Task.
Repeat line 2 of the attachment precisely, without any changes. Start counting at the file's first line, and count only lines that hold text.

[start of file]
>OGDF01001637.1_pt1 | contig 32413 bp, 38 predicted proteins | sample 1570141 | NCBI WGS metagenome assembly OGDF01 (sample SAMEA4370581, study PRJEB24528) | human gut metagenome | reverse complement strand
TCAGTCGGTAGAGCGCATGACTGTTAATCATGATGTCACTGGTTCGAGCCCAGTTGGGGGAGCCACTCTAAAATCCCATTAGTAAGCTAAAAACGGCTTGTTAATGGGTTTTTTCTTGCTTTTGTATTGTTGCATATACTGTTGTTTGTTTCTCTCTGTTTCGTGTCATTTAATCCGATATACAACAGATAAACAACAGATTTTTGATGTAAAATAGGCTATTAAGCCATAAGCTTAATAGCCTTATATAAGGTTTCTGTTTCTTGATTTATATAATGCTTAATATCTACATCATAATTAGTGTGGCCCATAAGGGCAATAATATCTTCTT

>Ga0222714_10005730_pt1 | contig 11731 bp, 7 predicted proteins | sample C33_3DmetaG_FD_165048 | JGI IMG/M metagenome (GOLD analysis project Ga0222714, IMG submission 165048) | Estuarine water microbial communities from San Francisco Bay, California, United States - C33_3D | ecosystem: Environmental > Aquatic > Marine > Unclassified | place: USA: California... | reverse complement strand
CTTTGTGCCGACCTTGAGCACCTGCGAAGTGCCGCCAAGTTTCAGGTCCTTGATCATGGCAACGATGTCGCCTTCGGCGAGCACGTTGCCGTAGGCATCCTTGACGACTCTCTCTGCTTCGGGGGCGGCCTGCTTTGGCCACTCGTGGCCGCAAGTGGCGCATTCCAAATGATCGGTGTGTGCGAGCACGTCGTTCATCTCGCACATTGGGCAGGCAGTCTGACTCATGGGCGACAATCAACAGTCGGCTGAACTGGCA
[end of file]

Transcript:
TCAGTCGGTAGAGCGCATGACTGTTAATCATGATGTCACTGGTTCGAGCCCAGTTGGGGGAGCCACTCTAAAATCCCATTAGTAAGCTAAAAACGGCTTGTTAATGGGTTTTTTCTTGCTTTTGTATTGTTGCATATACTGTTGTTTGTTTCTCTCTGTTTCGTGTCATTTAATCCGATATACAACAGATAAACAACAGATTTTTGATGTAAAATAGGCTATTAAGCCATAAGCTTAATAGCCTTATATAAGGTTTCTGTTTCTTGATTTATATAATGCTTAATATCTACATCATAATTAGTGTGGCCCATAAGGGCAATAATATCTTCTT